(3) Nor does God sovereignly choose (elect) some men for salvation, out of all who receive the just condemnation for their sin, but rather God has elected those whom He has foreseen will believe.

(4) Nor is man totally disabled by sin to merit favor with God;

(5) nor is he fully depraved.

By 1592 Arminius had been formally accused of Pelagianism (a fifth century controversy which emphasized the

freedom of man’s will), and departure from the two reformed creeds: the Belgic Confession and the Heidelberg Catechism. Accusations of departing from the faith would continue to follow him until his death in 1609.

During his life, Arminius had asked for a Church council to be called to discuss afresh the concepts of predestination,election, and reprobation. Nine years after his death, such a council was finally held.

 

When the Synod of Dort met, from November 13, 1618 to May 9, 1619, delegates from the Reformed Churches in The Netherlands, England, Germany, and Switzerland attended. The teachings of Arminius were considered, but they were unanimously rejected and condemned. The established Calvinistic Reformed doctrines were affirmed in the Canons of Dort.

Though Arminian theology was officially condemned at the Synod of Dort, its influence did not go away. It was accepted by multitudes in the Anglican Church, and by many in the dissenting denominations, including the Baptists and the Methodists. Arminian theology continues to be widely accepted in much of Christendom.

 

The Episcopal Church Is the First in America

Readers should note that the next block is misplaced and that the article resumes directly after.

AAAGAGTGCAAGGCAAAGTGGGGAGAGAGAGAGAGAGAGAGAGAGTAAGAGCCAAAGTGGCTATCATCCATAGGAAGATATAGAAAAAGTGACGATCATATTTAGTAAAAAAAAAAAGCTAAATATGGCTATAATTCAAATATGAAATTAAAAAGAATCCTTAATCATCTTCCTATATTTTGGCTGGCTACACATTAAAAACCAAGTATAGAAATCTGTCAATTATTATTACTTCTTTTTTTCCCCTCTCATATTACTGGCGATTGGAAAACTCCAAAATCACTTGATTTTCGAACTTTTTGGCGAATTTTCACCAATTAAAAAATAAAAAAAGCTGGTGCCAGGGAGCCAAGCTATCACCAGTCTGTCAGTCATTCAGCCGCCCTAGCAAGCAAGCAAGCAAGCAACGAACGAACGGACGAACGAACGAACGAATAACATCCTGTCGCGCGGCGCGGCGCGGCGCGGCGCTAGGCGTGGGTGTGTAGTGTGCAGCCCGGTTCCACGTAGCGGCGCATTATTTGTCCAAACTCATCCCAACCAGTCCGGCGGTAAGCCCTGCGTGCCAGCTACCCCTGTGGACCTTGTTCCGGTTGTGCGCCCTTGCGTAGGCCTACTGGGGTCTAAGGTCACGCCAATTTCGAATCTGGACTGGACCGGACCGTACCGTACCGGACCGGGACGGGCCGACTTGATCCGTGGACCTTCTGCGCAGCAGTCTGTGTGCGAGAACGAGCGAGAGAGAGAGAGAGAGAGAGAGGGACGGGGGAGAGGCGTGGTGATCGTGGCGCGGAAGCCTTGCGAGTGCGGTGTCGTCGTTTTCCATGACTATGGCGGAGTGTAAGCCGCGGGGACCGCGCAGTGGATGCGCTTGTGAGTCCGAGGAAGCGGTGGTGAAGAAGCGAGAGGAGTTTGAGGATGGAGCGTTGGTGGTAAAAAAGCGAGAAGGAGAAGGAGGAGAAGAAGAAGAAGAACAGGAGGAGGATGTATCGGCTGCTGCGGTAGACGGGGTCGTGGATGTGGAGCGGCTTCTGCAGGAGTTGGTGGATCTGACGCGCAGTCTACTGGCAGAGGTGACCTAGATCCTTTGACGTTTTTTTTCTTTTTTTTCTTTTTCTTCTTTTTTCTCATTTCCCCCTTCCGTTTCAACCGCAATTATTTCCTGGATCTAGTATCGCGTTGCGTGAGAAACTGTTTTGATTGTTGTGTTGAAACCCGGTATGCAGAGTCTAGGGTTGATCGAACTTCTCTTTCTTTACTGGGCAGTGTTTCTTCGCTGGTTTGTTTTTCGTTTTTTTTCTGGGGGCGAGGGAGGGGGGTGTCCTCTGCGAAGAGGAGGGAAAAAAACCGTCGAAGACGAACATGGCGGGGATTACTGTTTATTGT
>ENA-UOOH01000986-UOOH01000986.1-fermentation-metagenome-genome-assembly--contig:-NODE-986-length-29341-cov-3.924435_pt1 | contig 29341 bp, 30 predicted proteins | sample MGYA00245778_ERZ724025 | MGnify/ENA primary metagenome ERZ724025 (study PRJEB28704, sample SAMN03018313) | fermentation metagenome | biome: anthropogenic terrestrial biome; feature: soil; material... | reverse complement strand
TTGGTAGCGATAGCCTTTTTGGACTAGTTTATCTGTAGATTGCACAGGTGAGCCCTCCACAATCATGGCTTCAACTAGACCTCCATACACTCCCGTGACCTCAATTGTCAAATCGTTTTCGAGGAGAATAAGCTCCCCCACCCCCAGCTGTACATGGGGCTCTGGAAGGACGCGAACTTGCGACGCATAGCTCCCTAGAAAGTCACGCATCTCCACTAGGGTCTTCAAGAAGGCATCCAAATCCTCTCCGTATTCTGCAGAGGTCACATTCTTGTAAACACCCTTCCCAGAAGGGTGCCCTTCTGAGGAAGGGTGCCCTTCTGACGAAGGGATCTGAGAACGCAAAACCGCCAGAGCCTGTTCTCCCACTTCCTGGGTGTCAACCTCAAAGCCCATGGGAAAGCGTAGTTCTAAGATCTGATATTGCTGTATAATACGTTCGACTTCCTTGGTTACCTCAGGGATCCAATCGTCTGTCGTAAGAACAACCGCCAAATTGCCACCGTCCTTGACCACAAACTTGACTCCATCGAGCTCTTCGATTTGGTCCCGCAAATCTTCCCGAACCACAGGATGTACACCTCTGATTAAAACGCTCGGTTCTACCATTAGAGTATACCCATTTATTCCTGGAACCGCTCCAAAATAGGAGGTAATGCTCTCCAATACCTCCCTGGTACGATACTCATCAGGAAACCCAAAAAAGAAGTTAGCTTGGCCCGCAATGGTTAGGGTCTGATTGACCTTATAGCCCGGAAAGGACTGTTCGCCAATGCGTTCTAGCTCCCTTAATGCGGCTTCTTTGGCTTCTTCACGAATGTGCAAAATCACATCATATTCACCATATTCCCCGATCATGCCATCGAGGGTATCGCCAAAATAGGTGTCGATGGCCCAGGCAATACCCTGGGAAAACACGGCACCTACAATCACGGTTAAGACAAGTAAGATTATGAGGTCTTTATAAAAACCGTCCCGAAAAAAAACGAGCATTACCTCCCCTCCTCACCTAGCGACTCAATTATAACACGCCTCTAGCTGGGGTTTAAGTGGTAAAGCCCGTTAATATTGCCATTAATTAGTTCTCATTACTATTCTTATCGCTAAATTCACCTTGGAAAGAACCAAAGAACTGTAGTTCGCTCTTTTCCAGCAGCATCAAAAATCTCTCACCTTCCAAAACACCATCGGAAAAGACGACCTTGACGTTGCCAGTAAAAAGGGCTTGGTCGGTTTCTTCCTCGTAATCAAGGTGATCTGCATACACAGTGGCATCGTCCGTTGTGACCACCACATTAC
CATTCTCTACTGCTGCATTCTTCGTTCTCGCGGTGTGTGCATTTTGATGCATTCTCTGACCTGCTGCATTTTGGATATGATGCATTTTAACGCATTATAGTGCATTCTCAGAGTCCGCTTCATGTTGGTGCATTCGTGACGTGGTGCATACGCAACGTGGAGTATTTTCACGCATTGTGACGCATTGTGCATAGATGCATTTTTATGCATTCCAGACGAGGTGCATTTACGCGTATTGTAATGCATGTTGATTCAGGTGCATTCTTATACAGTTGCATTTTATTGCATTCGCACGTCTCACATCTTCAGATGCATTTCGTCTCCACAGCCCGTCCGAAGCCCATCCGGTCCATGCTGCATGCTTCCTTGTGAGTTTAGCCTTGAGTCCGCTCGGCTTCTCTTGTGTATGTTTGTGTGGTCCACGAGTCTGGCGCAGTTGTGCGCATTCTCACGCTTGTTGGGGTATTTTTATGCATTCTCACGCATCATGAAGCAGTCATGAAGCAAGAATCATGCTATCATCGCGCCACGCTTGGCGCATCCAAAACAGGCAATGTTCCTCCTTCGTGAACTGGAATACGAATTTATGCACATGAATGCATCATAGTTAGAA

The Episcopal Church was the first church to be introduced into America. This was the Church which the English settlers brought with them to Jamestown in 1607.

The Episcopal Church was from the beginning the Established or State Church of Virginia, and re­mained so throughout the colonial period. It also became the Estab­lished Church of Maryland and of all the English colonies south of Virginia, as well as of New York.

The Congregationalist Church Is Established in New England

King James I of England meant business when he threatened that he would make the Puritans con­form, or that else he would “harry them out of the land.” He made things so unpleasant for the non­conformists that the congregation of Scrooby in England was forced to seek refuge in Leyden in the Netherlands in 1609.

 

On December 21, 1620, the Pilgrims came ashore on a rocky ledge which was to become known as historic Plymouth Rock. They bowed their heads in gratitude to God for their safe arrival in the New World.